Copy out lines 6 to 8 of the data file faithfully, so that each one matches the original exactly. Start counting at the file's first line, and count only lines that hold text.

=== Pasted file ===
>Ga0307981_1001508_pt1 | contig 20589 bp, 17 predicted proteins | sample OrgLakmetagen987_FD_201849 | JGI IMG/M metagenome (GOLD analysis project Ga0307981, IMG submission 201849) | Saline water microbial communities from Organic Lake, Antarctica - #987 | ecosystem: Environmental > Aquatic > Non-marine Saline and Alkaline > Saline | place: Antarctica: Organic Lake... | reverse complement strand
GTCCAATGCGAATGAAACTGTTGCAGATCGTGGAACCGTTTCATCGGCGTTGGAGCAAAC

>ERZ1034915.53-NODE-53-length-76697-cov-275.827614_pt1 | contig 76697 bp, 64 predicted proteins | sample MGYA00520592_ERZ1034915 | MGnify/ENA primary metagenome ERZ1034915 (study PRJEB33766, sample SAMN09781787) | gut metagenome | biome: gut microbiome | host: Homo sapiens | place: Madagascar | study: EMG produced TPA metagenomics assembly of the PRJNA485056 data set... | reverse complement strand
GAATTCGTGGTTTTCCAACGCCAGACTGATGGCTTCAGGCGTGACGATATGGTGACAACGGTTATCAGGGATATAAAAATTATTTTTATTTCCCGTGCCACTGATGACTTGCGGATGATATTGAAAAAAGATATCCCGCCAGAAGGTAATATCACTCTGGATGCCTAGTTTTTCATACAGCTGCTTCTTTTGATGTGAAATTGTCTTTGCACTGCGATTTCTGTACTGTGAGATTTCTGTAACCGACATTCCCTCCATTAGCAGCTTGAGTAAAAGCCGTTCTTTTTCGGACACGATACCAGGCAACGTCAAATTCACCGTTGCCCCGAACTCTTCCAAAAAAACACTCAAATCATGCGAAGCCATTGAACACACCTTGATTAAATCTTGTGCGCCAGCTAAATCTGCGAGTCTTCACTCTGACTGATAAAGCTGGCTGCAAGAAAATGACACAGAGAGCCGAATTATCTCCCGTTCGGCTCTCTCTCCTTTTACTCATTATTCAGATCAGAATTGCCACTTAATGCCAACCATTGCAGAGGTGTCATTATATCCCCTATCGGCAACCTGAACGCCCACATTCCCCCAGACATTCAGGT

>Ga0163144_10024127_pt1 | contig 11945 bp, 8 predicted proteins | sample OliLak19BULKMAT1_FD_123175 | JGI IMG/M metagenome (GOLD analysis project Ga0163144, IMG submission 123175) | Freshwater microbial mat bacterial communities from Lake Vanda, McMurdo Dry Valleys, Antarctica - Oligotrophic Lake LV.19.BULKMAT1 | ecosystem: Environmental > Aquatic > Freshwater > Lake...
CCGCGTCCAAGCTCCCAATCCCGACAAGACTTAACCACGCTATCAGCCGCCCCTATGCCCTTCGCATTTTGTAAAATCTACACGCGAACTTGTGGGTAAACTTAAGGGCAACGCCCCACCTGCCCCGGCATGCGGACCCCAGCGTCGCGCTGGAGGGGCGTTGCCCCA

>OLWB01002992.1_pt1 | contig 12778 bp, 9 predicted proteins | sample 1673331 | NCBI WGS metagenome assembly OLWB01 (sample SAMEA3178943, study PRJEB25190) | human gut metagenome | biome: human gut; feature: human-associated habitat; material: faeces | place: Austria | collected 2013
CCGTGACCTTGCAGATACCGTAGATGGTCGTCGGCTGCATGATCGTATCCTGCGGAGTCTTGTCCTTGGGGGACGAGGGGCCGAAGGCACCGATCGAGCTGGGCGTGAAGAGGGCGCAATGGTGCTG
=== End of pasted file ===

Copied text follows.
CCGCGTCCAAGCTCCCAATCCCGACAAGACTTAACCACGCTATCAGCCGCCCCTATGCCCTTCGCATTTTGTAAAATCTACACGCGAACTTGTGGGTAAACTTAAGGGCAACGCCCCACCTGCCCCGGCATGCGGACCCCAGCGTCGCGCTGGAGGGGCGTTGCCCCA

>OLWB01002992.1_pt1 | contig 12778 bp, 9 predicted proteins | sample 1673331 | NCBI WGS metagenome assembly OLWB01 (sample SAMEA3178943, study PRJEB25190) | human gut metagenome | biome: human gut; feature: human-associated habitat; material: faeces | place: Austria | collected 2013
CCGTGACCTTGCAGATACCGTAGATGGTCGTCGGCTGCATGATCGTATCCTGCGGAGTCTTGTCCTTGGGGGACGAGGGGCCGAAGGCACCGATCGAGCTGGGCGTGAAGAGGGCGCAATGGTGCTG